A friend was over for dinner last night who is an IT manager and former client of mine. I have done several hugely succesful major Access/SQL Server applications for this guy when he was with another corporation.
We went into my office and I showed him an implementation of an Access application I have recently done that is delivered to the users worldwide using a VPN and then into a Terminal Services session. I took him into my test site and he saw how fast it ran and how functional the whole app was – and the entire application, data and frontend reside on a SharePoint site.
I explained how the deployment was a easy as emailing a single URL to the users and how maintenance was managed from a single point on a SharePoint site (eventually there will be a White Paper on this coming out from MS or I will be posting it here myself).
Then he said the usual thing:
“Why didn’t they do that in a Web App instead of Access?” … Thanx
And this from a guy who KNOWS what Access can do. (I once had the same response from an Access PM at Microsoft, which was even more disturbing).
I responded that from my information it would take many times longer and cost 5 times as much to develop for the Web natively. I then postulated that even then the maintenance and changes that inevitably get requested would take longer and be more difficult. I explained that there seems no end to the quirky things users ask from such an application and from my experience Access has been verY capable of this kind of customization. I would rather bend my technology to the wants and needs of the client than the other way around.
So even though this guy, who KNOWS the power of Access as much as anyone I know, even when I showed him how by using the newest technogies available for the Internet/Intranet I could solve all the deployment issues that have always plagued a client-side solution, has still been brain-washed against Access and in favour of ANYTHING Browser-based.
Makes me think that maybe I’m beating my head against a wall some times. The truth doesn’t seem to matter anymore and I think Microsoft really has no desire to do what it takes to counter that argument in favour of Access.
Kinda discouraging … Thoughts?
My employer is looking at a new business system. A big criteria is that it is able to communicate with our supplier for inventory and other needs. Our short list included one web app (with an old IBM AS/400 backend, and two client server types (one built with Powerbuilder(?!), and one with VB.NET).
Our IT consultant liked the idea of the web app, but I (as a user) hated the idea. I wanted something with decent performance (no web page lag), decent user interface and efficient keyboard and mouse navigation.
Anyway, after seeing how the one client server system did its updates, he came around. So, I think there is hope yet for solid applications with user interfaces that don’t break every time a third party application changes.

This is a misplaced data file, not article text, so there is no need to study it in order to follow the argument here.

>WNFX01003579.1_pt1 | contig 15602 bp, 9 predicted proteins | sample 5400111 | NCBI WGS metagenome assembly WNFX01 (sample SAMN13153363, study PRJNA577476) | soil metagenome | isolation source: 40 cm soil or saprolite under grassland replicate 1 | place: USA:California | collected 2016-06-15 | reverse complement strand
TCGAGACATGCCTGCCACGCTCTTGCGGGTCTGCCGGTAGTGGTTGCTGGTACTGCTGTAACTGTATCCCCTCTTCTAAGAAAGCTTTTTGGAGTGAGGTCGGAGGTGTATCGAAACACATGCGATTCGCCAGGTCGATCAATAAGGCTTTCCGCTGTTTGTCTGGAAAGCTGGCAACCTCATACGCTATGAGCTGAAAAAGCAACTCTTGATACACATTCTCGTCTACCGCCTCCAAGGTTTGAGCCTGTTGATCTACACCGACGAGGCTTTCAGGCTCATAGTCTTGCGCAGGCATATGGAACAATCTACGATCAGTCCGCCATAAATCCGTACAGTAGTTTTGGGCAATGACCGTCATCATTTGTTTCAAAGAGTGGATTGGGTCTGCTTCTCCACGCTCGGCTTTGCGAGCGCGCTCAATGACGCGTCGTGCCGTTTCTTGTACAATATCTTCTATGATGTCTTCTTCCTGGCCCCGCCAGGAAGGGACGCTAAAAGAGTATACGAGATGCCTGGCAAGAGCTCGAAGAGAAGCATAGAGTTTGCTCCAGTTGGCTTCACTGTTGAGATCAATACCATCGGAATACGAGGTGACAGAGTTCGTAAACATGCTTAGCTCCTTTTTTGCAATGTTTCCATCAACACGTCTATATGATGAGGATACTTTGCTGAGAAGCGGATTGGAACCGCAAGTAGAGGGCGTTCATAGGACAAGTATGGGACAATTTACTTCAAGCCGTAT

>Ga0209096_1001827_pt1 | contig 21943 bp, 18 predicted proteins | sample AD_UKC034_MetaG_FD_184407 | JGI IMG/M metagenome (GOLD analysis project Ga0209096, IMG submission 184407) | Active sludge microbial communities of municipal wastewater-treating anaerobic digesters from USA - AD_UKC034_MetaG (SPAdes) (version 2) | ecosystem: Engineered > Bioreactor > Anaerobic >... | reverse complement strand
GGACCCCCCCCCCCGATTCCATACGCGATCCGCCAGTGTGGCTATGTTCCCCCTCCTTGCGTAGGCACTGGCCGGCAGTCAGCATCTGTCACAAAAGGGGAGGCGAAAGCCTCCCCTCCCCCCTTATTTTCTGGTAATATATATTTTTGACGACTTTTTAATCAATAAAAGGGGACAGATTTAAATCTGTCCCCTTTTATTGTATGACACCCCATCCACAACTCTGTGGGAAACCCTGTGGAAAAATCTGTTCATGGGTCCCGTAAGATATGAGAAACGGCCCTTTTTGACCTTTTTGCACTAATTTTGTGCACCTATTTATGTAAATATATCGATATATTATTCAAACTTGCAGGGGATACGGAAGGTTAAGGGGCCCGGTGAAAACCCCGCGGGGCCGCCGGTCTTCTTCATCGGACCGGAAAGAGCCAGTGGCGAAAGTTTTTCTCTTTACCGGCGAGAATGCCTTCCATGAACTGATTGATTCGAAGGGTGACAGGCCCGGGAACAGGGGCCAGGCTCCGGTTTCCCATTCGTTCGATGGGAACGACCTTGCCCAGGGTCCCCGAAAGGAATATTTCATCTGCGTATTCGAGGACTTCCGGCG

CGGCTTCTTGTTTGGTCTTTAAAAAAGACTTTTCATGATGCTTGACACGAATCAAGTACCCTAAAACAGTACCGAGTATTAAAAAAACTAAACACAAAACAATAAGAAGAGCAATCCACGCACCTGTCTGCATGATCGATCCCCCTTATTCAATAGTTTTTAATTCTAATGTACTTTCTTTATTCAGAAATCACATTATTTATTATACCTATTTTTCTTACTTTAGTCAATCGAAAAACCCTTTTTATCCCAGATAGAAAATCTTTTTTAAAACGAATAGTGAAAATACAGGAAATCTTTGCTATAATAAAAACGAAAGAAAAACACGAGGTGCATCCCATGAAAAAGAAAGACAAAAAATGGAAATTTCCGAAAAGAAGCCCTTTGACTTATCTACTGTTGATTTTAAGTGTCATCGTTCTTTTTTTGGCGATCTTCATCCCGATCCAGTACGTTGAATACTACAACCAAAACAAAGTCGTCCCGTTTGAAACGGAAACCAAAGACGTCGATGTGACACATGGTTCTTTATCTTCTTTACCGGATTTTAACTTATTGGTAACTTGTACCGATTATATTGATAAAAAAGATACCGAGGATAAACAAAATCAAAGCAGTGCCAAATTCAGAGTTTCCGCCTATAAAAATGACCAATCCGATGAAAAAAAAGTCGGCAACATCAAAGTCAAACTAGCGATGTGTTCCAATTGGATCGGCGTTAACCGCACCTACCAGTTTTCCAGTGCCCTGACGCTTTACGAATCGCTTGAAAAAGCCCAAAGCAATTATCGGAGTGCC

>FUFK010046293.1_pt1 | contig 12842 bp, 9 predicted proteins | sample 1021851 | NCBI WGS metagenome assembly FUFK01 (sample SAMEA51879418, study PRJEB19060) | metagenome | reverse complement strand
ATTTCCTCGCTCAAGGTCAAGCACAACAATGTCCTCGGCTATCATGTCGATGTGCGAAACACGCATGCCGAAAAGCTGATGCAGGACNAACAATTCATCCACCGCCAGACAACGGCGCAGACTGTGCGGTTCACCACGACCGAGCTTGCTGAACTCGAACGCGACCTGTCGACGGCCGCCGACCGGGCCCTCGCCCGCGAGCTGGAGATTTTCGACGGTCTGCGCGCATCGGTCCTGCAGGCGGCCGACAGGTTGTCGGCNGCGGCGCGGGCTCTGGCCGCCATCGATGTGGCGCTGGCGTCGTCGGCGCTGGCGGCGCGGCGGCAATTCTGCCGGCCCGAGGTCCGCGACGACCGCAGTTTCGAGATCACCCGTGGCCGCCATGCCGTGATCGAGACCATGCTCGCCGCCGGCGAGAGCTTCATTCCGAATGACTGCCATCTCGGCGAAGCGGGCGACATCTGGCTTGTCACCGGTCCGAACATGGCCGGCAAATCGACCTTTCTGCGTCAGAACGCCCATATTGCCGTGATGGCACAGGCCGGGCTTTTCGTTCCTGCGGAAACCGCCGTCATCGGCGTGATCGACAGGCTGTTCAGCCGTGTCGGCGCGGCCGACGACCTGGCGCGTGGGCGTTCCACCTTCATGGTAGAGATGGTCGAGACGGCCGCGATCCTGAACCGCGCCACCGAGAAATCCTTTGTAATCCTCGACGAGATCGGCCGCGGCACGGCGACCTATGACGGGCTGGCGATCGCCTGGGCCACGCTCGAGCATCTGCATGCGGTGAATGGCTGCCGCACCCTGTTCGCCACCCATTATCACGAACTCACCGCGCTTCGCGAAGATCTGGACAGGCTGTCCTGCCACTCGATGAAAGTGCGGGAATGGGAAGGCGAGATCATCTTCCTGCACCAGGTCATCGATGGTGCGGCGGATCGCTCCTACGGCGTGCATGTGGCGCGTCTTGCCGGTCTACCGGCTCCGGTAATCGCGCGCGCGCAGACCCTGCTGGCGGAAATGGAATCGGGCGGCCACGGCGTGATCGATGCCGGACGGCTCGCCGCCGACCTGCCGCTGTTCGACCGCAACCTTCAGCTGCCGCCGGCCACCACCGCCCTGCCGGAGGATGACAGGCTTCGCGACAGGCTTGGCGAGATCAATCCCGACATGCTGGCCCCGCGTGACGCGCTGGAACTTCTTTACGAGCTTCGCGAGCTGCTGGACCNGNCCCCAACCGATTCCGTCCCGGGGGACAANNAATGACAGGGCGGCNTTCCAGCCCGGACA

Browsers are the new mainframe terminals. IT/IS departments love ’em because they want centralization and server-based processing ensures centralization.
Absolutely !! They’ve waited a long time to kill ll this “Empowering Users” crap … it’s anathema to them.
Very few people ‘want’ rich clients. Those who would benefit most, either don’t realise what they are missing, or have other things to worry about (like keeping their job).
us rich client devs have a bit of a vested interest so no one listens to us.
And IT/IS departments hate rich client, and love crippled browser apps.
Only one vendor has any interest in increasing client lock in to Office apps, all the others would rather torpedo them.
MS doesn’t seem to have the courage of its convictions to push back and sell in the very real benefits (perhaps they are too busy hoping Win7 will rescue them from the Vista disaster)
Although I note our tech preview Office 2010 Web bits are late.
“Although I note our tech preview Office 2010 Web bits are late.” That is interesting but it is still relatively early beta.
I’m just itching to see their Excel Web offering (really). I’m also kinda excited about the prospects for Excel Services in 2010 – I think there may be a story there that we can all tap into.
OK, I might as well just come clean. On my plate for next year is converting some desktop apps to web apps. If I went your route instead, here’s what I have:
Here’s what I need:
Terminal Server license
Terminal Server hardware to handle all the requests
Maybe I can use the Access runtime, but I’m not sure how to prevent TSers from launching full Access. I think I should do a blog post about it and then we can have an all-out blog battle.
An Access 2010 runtime front end with a Sharepoint 2010 back end may be what you want, perhaps using a hosted Sharepoint site. The only thing that concerns me at the moment with such a scenario is security of the data since the data would be cached on the client and I’ve not seen anything coming from Microsoft about security for it yet.
Another alternative might be Access with SQL Azure if Microsoft ever make it possible to use read-write linked tables with SQL Azure.
My understanding is that the SharePoint security model applies to the cached version on the client. At least that’s what I was told in a meeting at MS once. If so then we should be ok.
As far as security is concerned, the number of apps that require airtight security that will be created using this technology is a small percentage of the total and shouldn’t be used as a reason not to use this technology at all 🙂 … There is such a thing as “Good enough” security which is mostly aimed at preventing someone with “dumb intent from getting down to the table level where they don’t belong. I think that will be adequately handled in A2010’s off-line story.